Tripoli — AT least six health workers and patients have been killed in recent weeks during increasing attacks on health facilities in Libya. Some 25 doctors have been injured during the 41 attacks documented.
An additional seven health workers were also assaulted.
As the fighting across the country continues, the number of health facilities destroyed or damaged by attacks is increasing, depriving thousands of people in need of urgent and essential health care.
In Libya, almost 75 percent of health facilities are closed or only partially functioning due to the ongoing political crisis, and there is a severe shortage of health staff.
The World Health Organisation (WHO) warned of increasing attacks on health facilities and workers in both frequency and scale.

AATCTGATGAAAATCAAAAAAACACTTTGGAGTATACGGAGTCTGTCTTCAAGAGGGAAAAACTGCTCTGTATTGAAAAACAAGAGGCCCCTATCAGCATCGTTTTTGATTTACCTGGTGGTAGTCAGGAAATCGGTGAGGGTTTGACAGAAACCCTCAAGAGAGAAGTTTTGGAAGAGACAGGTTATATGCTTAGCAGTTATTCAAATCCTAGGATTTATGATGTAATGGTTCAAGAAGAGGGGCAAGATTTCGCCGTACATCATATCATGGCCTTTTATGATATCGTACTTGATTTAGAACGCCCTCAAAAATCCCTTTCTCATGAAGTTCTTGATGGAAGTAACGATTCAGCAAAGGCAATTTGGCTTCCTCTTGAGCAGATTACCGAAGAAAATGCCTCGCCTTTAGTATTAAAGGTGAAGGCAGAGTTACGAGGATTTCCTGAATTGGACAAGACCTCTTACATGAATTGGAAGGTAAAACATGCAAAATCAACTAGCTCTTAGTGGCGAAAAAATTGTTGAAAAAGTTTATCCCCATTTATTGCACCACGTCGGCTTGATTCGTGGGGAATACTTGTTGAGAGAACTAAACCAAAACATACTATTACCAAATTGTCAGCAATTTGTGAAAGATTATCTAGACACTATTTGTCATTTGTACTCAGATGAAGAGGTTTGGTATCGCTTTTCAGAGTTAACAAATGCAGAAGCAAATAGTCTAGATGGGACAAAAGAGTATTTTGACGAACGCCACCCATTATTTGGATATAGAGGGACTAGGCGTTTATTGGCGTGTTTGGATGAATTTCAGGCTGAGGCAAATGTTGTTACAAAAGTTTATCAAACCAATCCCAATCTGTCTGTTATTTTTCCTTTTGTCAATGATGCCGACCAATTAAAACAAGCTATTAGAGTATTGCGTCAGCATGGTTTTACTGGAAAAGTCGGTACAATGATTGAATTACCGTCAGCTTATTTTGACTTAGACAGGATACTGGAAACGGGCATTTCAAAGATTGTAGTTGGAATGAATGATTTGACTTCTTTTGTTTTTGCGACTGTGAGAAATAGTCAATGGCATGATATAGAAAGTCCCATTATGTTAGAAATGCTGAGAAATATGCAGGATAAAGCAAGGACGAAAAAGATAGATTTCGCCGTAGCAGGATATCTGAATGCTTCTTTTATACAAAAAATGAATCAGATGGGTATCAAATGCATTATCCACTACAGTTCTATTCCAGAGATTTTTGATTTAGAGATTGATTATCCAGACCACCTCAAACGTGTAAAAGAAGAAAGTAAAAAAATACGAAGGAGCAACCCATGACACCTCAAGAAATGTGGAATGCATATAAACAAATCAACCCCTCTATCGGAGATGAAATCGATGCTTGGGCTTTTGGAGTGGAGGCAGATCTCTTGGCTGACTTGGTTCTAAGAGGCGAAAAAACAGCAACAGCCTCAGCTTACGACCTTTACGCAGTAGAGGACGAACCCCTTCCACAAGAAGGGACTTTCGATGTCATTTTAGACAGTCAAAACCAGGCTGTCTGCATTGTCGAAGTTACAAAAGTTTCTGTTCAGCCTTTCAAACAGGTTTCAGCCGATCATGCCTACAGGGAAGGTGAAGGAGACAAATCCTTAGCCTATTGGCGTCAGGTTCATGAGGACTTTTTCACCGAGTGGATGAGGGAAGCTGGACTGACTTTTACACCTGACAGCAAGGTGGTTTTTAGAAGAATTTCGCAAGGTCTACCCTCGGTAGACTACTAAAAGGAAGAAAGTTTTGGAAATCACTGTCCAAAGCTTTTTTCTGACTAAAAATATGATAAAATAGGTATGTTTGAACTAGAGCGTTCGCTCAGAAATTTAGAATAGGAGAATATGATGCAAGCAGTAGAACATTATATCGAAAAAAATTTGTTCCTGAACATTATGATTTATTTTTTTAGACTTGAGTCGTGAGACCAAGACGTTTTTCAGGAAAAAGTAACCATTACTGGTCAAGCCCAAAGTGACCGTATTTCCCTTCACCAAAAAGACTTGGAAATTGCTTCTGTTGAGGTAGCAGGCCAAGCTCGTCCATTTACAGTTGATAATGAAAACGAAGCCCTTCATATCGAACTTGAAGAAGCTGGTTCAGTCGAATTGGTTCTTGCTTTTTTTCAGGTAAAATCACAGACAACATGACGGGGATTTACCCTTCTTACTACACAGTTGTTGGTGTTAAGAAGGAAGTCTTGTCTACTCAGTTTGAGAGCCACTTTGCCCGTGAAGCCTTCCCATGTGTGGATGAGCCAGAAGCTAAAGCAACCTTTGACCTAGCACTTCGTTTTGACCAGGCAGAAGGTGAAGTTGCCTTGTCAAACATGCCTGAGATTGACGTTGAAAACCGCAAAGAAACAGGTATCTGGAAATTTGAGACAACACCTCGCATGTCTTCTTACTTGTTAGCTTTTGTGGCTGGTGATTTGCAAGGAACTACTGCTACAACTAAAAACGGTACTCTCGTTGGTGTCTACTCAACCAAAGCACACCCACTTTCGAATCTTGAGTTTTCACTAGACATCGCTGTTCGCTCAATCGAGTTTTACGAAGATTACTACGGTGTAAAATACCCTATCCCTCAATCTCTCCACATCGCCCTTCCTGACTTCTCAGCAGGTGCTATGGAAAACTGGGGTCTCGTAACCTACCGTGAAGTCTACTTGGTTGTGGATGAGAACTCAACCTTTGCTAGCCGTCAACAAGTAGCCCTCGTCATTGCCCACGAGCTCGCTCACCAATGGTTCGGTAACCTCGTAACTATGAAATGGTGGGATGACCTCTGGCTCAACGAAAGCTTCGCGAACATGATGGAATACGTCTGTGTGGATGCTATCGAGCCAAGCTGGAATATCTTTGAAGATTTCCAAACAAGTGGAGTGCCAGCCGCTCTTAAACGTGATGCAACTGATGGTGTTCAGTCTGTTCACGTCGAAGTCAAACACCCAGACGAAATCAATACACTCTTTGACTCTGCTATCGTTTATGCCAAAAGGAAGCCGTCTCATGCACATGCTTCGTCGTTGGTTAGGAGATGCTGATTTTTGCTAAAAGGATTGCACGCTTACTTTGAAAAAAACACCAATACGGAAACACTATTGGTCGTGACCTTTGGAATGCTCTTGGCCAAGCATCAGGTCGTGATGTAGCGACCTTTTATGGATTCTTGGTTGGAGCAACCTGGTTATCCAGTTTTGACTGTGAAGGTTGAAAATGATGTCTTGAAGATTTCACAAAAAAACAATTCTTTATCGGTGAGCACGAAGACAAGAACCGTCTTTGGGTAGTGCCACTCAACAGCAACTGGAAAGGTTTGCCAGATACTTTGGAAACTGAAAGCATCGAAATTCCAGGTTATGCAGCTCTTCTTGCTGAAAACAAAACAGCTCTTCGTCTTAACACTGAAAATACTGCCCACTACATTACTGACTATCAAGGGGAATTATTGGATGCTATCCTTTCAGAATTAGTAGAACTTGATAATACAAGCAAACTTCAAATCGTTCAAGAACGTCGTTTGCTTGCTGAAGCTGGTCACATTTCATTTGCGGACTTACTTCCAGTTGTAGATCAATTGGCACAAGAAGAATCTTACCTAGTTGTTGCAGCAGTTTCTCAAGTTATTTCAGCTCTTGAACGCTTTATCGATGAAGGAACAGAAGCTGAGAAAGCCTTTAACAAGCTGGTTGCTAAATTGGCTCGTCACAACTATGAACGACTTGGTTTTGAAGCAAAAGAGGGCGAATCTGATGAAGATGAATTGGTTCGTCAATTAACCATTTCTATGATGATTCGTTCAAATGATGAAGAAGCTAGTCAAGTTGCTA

"WHO once again demands that all parties in the conflict respect the safety of health workers, health facilities and medical supplies, and the overall sanctity of health care," said Dr Jaffar Hussein, WHO representative in Libya.
Hussein said the pattern of attacks indicated that health care was being deliberately targeted, which is a major violation of international humanitarian law.
"Such attacks are an outrage that put many more lives in danger in Libya and deprive the most vulnerable, including children and pregnant women, of their right to health services, just at the time when they need them most."
Libya is enduring a series of conflicts after the overthrow of Muamar Gadaffi in 2011 following North Atlantic Treaty Organization (NATO) rebellion jointly sanctioned by the United States and France.